Mack CEO resignsRalph E. Reins will resign as chairman...


October 17, 1990|By From Staff Reports

Mack CEO resigns

Ralph E. Reins will resign as chairman, president and chief executive officer of Mack Trucks Inc., a company spokesman said yesterday.

Mr. Reins, 50, has accepted a position as president of the automotive group at United Technologies Corp. of Hartford, Conn., said James Santanasto, a spokesman for Mack. UTA said Mr. Reins will take his new job Oct. 29.

Mr. Reins will be replaced at Allentown, Pa.-based Mack, which has a power-train plant in Hagerstown, by an executive from Renault Vehicules Industriels, according to Bob Nuss, owner of Rochester Mack in Rochester, Minn., and chairman of the council that includes 200 Mack dealers.

Northwest raises fares

Northwest Airlines said yesterday that it will raise fares 5.8 percent on tickets purchased on or after Oct. 31.

"The price increase is designed to further combat higher operating costs resulting from fuel prices that have more than doubled since Iraq invaded Kuwait Aug. 2," the airline said.

Northwest, the nation's fourth-largest carrier, and other airlines already have raised fares 9.5 percent in two steps since late August, Northwest officials said.

Since the start of the Middle East crisis, the spot price for jet fuel has jumped from about 57 cents a gallon to $1.42 a gallon, according to Aviation Daily.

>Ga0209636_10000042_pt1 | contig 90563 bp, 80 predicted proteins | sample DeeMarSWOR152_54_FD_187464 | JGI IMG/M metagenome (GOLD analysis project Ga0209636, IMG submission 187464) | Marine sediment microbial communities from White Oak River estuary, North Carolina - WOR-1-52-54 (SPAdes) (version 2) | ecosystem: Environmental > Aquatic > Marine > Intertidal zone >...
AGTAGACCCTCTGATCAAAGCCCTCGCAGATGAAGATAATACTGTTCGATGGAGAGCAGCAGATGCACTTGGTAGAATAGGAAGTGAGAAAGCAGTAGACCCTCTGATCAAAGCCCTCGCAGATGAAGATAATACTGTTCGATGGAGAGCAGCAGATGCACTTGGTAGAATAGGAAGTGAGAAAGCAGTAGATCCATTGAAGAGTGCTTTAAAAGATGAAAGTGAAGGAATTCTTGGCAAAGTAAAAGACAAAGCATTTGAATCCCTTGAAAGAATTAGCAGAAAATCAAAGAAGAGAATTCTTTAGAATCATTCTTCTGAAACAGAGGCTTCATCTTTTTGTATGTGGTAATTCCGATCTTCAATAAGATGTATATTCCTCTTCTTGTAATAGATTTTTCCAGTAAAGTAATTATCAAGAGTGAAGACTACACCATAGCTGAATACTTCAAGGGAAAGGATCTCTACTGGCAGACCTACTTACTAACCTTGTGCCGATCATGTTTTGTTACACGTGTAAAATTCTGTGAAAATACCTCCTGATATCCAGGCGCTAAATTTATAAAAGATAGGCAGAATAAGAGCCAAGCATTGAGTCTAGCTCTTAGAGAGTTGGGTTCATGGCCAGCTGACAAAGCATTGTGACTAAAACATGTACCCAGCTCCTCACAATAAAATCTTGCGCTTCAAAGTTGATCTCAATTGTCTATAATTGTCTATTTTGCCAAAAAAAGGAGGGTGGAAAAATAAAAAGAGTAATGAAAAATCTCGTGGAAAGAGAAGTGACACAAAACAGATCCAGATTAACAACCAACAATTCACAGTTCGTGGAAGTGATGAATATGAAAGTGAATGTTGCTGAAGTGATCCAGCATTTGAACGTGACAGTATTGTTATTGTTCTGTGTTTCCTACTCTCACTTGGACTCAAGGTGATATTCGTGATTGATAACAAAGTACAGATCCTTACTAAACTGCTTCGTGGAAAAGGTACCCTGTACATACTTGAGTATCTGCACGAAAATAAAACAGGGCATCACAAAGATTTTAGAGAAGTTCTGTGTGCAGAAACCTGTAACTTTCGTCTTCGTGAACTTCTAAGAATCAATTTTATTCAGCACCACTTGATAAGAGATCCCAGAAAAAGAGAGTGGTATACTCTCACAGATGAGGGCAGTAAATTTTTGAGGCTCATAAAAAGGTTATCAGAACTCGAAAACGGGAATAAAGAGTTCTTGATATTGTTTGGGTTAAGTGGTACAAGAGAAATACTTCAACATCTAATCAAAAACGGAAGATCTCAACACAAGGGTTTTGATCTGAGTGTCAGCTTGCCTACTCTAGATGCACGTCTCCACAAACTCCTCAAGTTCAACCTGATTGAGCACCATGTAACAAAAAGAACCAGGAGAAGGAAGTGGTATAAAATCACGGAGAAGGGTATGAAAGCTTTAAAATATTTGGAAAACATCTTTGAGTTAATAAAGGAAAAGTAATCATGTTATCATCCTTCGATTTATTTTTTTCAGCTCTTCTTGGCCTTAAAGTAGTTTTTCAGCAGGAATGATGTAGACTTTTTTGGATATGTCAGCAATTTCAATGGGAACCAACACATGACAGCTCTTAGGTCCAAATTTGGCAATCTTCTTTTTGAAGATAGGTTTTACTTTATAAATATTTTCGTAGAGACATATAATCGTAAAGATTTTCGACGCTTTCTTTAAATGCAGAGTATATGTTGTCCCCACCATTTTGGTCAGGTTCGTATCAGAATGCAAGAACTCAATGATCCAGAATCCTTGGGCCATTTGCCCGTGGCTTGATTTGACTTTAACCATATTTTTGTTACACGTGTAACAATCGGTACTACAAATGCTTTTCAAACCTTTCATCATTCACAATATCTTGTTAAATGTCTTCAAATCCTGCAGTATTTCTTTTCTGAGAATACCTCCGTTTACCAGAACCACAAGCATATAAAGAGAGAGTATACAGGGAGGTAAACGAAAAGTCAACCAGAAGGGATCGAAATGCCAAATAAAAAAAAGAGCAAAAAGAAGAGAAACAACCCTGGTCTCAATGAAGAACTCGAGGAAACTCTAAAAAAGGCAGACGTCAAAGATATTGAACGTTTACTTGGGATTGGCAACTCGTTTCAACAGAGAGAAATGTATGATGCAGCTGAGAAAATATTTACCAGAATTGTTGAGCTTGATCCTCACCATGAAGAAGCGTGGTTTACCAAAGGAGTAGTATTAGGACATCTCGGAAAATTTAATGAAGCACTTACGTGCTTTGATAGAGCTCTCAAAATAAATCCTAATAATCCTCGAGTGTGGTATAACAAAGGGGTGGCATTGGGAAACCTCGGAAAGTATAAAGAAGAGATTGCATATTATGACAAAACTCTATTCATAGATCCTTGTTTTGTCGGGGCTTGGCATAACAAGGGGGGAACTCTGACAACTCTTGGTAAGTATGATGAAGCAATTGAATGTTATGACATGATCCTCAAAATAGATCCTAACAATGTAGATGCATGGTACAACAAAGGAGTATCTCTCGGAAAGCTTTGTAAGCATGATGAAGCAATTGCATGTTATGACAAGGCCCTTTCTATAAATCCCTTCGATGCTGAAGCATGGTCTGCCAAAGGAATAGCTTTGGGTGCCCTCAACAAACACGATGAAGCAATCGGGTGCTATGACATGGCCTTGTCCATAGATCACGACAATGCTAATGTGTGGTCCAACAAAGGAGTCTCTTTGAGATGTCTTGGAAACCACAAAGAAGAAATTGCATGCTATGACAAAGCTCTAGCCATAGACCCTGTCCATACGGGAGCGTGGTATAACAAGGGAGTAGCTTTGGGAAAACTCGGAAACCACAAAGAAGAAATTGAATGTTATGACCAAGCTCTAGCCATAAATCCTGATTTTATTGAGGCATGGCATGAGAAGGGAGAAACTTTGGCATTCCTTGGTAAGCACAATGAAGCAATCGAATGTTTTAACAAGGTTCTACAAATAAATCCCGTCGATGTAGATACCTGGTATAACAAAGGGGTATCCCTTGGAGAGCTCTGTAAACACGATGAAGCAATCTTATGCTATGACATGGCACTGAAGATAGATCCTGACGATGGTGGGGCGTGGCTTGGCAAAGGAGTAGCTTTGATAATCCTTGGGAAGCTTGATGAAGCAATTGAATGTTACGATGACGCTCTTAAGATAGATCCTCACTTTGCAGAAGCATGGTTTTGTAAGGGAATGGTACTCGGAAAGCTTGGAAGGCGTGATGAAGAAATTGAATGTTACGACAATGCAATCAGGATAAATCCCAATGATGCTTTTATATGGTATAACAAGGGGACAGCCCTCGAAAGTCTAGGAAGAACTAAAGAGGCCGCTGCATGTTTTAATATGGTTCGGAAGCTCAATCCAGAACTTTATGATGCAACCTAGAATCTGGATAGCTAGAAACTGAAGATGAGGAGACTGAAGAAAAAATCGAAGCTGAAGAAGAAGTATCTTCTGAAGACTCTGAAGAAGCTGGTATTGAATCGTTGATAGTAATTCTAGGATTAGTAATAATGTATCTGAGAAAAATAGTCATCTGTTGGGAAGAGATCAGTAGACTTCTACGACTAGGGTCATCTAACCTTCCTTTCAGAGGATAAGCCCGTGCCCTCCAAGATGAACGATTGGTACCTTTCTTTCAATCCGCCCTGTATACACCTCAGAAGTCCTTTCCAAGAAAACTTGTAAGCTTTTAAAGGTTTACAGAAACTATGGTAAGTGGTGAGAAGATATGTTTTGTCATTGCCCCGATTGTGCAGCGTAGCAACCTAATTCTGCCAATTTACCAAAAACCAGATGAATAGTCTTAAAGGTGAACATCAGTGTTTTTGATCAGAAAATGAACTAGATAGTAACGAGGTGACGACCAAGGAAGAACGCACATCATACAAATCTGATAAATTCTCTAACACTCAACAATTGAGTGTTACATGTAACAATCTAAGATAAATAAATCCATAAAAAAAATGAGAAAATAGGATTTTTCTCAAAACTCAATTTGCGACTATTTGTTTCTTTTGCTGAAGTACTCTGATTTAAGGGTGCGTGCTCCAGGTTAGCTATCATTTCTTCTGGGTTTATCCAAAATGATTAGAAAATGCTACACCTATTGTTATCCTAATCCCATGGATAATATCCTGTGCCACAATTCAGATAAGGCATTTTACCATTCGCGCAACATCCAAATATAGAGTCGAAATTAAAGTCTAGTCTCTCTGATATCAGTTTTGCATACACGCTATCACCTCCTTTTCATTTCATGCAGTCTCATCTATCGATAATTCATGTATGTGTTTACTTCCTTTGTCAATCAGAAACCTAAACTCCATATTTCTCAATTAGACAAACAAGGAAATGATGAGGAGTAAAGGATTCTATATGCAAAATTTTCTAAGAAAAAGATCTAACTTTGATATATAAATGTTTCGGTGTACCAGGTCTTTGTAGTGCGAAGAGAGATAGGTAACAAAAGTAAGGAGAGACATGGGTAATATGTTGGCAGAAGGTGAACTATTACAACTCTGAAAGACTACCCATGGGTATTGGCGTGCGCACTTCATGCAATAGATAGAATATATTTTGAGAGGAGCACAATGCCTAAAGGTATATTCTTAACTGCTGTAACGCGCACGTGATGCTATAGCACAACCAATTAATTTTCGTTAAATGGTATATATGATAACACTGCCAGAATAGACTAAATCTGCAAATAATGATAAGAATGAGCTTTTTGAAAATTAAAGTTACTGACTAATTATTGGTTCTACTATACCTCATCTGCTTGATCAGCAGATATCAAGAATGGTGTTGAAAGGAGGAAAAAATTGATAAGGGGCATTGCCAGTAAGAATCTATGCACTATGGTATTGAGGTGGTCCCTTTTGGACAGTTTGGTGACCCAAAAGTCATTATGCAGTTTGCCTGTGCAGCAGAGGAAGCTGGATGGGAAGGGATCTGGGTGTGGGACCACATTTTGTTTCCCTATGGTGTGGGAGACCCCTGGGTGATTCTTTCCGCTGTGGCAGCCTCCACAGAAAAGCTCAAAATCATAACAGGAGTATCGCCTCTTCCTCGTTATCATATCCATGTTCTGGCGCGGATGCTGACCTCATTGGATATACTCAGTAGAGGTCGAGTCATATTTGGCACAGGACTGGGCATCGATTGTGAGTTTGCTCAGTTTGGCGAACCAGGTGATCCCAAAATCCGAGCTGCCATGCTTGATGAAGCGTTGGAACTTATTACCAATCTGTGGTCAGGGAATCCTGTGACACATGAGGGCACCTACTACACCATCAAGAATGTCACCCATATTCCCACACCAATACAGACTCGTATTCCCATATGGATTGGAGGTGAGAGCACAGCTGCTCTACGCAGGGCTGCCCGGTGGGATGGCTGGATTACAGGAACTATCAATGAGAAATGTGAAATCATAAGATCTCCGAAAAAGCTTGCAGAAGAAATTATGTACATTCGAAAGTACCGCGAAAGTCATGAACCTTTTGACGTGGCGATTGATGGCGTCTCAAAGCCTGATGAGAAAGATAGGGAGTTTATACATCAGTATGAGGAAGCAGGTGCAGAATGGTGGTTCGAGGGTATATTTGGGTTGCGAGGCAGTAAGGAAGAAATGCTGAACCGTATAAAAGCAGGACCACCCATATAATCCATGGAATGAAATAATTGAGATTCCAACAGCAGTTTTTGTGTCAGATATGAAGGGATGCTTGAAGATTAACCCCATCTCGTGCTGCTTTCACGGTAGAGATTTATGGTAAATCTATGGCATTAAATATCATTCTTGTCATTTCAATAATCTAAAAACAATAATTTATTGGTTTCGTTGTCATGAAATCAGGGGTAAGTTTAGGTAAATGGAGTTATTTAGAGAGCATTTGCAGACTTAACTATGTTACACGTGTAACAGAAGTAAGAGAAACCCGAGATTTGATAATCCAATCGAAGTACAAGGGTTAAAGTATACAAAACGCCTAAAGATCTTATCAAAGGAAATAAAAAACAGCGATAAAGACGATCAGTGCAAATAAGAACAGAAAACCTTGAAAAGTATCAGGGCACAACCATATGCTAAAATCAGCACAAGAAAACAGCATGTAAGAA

OPEC won't curb prices

OPEC, the world's largest oil-producing bloc, said yesterday that it could do nothing to rein in soaring oil prices and that it was up to industrial countries to help.

"Today it is clear OPEC has no means to influence prices . . . and no intention to use any kind of pressure on anybody," OPEC President Sadek Boussena said.

Mr. Boussena made his comments after taking part in a private energy conference in Jakarta, Indonesia, attended by Organization of Petroleum Exporting Countries ministers from Indonesia, Nigeria and Venezuela, and the oil-production cartel's secretary-general.

Flight attendants' pact

USAir flight attendants, represented by the Association of Flight Attendants, announced yesterday a tentative agreement with the company on a new contract. The new agreement was reached Friday, after more than a year of negotiations.

Details of the tentative 18-month contract are being withheld pending ratification by the membership.

Rockville firm acquired

Telesphere Communications Inc., Oakbrook Terrace, Ill., operator of a digital fiber optic network, said yesterday it has completed the acquisition of National Telephone Services Inc., a Rockville regional telephone company, for $45 million.

Part-timer troubles

A growing force of low-paid, part-time workers, many of whom would rather be working full-time, is harming the economy with diminished productivity and employee job commitment, a private study issued yesterday said.

The 19 million part-time workers, who account for nearly one-fiftof the nation's work force, earn only 60 percent of the hourly wages of full-time workers and are far less likely to receive benefits such as health insurance, the study said.

The size of the part-time work force ebbs and grows with the economy, but it had gone up to 18 percent of the total labor force by 1988 from 13 percent in 1957, according to the study by the Washington-based Economic Policy Institute, a liberal research group.

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